As a child, most of my summer vacations involved staying in the frugal homes of aunts and uncles. What was supposed to be a holiday, often turned out to be a succession of nights spent sleeping on a mattress shared with three other cousins who took turns kicking me in my sleep every few hours. As a remnant mental scar, I began to value personal space on vacation above all else. A hotel room is almost sacred to me. The knowledge that a solitary space awaits me at the end of a long, explorative day, gives me an odd comfort.
Encouraged by fellow travellers, I’d toyed with and discarded the idea of homestay for many years, for a number of reasons. Among them was that, “I’ll have to sleep on the floor with cockroaches crawling all over me”. Another fear, being a fussy eater, was that I’d be offered unpalatable home-cooked food that I would have to eat to avoid hurting my host’s sentiments, (lest they call and complain to my mother).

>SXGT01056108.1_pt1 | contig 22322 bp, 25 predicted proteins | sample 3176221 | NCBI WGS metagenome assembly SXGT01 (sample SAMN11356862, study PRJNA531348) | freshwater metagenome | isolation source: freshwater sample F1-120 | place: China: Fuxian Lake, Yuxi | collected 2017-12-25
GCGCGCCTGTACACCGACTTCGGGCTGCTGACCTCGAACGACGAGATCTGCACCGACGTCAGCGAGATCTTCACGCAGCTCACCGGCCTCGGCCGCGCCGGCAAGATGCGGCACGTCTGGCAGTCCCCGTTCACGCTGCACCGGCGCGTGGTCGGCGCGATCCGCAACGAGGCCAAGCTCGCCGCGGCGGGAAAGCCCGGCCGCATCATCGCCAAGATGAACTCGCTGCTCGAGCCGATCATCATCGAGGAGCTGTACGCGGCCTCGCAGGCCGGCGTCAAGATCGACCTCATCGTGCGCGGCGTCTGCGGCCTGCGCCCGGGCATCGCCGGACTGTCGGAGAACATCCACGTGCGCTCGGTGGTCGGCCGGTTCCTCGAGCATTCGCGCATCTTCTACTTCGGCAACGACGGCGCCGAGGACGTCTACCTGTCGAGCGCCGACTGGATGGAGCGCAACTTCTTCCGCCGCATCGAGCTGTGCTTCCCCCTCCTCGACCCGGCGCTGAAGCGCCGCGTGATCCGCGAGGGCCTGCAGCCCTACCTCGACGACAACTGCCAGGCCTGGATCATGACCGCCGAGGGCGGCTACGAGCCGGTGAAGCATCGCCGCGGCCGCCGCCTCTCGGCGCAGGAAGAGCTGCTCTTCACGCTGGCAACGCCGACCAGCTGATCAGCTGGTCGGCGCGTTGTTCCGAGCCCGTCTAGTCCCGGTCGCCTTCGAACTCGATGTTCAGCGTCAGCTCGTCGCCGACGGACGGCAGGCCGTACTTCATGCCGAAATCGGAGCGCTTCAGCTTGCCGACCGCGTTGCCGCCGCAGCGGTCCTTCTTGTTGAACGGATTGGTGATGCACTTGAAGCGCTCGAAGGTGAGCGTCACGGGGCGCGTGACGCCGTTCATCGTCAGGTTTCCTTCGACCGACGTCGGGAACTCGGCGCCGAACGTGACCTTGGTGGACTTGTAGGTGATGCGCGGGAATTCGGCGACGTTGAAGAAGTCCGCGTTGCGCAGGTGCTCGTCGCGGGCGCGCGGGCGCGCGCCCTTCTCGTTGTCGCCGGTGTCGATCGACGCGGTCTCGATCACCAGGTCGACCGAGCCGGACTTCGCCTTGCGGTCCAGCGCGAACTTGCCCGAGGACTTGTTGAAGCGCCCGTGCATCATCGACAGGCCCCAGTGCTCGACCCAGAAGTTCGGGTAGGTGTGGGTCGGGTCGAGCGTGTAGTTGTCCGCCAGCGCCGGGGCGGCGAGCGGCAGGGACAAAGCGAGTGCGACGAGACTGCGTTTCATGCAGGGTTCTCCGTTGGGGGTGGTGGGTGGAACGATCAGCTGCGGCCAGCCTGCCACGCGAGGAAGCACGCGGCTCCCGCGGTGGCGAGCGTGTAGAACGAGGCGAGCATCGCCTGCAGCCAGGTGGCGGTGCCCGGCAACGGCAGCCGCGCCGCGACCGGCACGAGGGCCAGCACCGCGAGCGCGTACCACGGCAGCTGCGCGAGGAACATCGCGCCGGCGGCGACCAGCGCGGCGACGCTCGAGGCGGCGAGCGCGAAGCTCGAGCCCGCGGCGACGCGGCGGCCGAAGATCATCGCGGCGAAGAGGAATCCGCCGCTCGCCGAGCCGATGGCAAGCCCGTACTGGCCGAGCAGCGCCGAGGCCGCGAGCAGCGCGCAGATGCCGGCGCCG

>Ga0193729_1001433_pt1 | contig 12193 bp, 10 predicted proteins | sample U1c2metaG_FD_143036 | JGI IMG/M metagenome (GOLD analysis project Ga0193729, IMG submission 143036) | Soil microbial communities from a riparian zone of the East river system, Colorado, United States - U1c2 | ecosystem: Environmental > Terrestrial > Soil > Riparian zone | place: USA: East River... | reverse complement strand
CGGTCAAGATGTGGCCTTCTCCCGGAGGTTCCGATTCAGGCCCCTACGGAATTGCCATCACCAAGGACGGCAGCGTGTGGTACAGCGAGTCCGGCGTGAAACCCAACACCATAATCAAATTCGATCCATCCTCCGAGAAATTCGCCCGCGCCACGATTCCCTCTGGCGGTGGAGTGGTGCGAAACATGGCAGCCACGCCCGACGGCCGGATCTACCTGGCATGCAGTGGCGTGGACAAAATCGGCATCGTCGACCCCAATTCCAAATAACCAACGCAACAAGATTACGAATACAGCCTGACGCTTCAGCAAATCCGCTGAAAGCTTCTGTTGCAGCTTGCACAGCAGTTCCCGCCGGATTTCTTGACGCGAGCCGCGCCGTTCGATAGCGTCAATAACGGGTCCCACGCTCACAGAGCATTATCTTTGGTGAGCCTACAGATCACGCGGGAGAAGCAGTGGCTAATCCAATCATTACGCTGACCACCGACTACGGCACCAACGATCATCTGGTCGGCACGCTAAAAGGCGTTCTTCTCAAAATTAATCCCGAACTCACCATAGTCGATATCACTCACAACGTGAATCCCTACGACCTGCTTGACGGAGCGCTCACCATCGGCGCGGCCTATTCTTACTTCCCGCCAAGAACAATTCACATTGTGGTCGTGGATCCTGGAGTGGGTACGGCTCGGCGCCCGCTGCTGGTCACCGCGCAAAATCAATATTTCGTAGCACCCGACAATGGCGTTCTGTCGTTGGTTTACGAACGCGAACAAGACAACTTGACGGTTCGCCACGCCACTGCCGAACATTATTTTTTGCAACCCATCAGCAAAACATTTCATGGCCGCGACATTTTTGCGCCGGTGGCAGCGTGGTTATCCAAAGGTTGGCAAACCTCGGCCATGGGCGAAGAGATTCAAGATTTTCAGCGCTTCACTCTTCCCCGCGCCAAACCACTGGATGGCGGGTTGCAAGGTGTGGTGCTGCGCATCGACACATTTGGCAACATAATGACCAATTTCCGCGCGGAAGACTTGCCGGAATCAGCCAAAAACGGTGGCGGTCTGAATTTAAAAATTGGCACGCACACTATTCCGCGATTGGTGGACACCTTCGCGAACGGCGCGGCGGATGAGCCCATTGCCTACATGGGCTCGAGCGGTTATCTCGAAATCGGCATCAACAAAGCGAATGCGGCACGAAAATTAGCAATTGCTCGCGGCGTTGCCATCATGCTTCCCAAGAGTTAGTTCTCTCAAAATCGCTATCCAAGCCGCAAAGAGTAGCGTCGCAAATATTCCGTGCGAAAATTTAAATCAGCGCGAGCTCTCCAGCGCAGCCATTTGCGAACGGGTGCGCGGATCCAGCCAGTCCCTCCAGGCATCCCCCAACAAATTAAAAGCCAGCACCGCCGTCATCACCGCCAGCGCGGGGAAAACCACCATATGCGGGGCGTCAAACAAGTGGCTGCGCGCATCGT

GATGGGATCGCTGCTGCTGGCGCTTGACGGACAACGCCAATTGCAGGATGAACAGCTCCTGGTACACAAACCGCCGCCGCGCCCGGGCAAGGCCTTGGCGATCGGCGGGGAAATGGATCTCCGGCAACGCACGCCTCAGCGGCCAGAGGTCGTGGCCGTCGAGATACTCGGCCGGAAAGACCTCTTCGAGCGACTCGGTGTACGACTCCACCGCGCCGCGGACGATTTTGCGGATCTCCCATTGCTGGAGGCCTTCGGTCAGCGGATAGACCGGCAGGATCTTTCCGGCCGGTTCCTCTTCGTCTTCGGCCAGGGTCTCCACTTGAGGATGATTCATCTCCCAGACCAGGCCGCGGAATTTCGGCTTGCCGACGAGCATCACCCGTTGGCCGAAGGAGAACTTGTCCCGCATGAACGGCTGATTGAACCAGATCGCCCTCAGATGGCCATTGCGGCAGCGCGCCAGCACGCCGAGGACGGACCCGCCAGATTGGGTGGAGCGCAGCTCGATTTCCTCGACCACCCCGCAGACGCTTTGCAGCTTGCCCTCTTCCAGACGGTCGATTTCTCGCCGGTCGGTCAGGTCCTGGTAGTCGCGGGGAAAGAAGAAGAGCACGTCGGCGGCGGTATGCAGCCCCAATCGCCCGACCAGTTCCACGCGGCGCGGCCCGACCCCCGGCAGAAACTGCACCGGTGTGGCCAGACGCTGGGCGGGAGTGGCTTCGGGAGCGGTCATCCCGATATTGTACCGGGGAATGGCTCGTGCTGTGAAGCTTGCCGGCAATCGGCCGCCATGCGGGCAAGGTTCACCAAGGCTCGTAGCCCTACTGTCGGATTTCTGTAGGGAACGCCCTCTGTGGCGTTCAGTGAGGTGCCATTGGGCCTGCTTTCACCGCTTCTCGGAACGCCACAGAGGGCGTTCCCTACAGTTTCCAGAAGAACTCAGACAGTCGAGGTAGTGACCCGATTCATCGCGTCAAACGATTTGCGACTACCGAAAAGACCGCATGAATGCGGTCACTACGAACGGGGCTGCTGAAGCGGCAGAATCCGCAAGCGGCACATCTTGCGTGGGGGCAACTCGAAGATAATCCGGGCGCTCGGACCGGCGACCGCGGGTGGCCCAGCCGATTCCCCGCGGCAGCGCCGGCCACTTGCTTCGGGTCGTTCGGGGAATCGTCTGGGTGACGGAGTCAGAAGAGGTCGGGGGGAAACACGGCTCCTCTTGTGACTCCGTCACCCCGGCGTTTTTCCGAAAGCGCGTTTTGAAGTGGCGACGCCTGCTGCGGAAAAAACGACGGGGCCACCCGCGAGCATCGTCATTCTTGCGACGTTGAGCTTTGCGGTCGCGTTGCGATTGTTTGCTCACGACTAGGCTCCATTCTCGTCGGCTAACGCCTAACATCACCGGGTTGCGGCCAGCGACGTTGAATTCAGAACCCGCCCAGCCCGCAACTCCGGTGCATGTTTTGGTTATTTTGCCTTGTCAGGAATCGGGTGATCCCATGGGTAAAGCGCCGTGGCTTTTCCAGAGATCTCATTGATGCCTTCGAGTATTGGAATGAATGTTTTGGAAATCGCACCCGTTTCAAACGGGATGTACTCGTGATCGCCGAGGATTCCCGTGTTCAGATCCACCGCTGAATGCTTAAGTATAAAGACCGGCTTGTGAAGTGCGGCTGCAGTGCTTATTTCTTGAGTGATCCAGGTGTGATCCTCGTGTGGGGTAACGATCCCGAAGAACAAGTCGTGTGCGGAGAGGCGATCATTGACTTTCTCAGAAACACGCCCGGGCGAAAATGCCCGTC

Having surveyed homestays mainly in rural India, my biggest deterrent was always the visual I saw online. The websites were often crudely designed with odd assortments of pixels that appeared to depict guest rooms—most were entirely unappetising. That’s probably what made Airbnb so appealing. A clear interface, with nice DSLR photographs is often an illusion to draw in consumers, but the pictures cleared away most of my doubts about living in someone else’s home. Of course, the first time I tried the service, I was looking for a place in Paris. It’s hard for a place to not look good with the Sacre Couer peeking through the window in soft focus. I booked a private apartment to myself on that trip, but since then I’ve stayed in a variety of homes with a variety of hosts and homestays booked through Airbnb have fast become my first choice for any trip out of town, especially while travelling to metropolitan cities.